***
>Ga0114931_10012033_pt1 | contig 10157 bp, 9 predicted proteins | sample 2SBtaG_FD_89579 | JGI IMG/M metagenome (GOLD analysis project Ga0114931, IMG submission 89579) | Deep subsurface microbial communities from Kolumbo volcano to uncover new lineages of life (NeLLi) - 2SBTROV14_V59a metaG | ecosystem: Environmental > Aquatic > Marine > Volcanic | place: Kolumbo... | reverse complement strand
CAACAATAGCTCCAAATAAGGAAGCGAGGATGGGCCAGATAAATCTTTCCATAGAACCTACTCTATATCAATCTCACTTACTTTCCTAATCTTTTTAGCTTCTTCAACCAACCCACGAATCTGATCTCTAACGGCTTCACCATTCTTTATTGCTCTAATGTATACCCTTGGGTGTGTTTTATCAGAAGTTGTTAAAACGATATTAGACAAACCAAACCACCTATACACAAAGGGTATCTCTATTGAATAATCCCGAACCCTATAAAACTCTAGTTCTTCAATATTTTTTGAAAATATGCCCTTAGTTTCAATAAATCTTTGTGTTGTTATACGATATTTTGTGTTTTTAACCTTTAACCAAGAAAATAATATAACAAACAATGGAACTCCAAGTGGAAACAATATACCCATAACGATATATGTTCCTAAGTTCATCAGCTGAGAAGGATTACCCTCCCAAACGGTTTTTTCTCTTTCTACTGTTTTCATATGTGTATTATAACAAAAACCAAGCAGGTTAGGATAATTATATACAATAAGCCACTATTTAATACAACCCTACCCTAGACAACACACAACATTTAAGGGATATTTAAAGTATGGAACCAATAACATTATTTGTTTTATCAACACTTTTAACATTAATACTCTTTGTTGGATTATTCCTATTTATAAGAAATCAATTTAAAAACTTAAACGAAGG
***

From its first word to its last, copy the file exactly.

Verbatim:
>Ga0114931_10012033_pt1 | contig 10157 bp, 9 predicted proteins | sample 2SBtaG_FD_89579 | JGI IMG/M metagenome (GOLD analysis project Ga0114931, IMG submission 89579) | Deep subsurface microbial communities from Kolumbo volcano to uncover new lineages of life (NeLLi) - 2SBTROV14_V59a metaG | ecosystem: Environmental > Aquatic > Marine > Volcanic | place: Kolumbo... | reverse complement strand
CAACAATAGCTCCAAATAAGGAAGCGAGGATGGGCCAGATAAATCTTTCCATAGAACCTACTCTATATCAATCTCACTTACTTTCCTAATCTTTTTAGCTTCTTCAACCAACCCACGAATCTGATCTCTAACGGCTTCACCATTCTTTATTGCTCTAATGTATACCCTTGGGTGTGTTTTATCAGAAGTTGTTAAAACGATATTAGACAAACCAAACCACCTATACACAAAGGGTATCTCTATTGAATAATCCCGAACCCTATAAAACTCTAGTTCTTCAATATTTTTTGAAAATATGCCCTTAGTTTCAATAAATCTTTGTGTTGTTATACGATATTTTGTGTTTTTAACCTTTAACCAAGAAAATAATATAACAAACAATGGAACTCCAAGTGGAAACAATATACCCATAACGATATATGTTCCTAAGTTCATCAGCTGAGAAGGATTACCCTCCCAAACGGTTTTTTCTCTTTCTACTGTTTTCATATGTGTATTATAACAAAAACCAAGCAGGTTAGGATAATTATATACAATAAGCCACTATTTAATACAACCCTACCCTAGACAACACACAACATTTAAGGGATATTTAAAGTATGGAACCAATAACATTATTTGTTTTATCAACACTTTTAACATTAATACTCTTTGTTGGATTATTCCTATTTATAAGAAATCAATTTAAAAACTTAAACGAAGG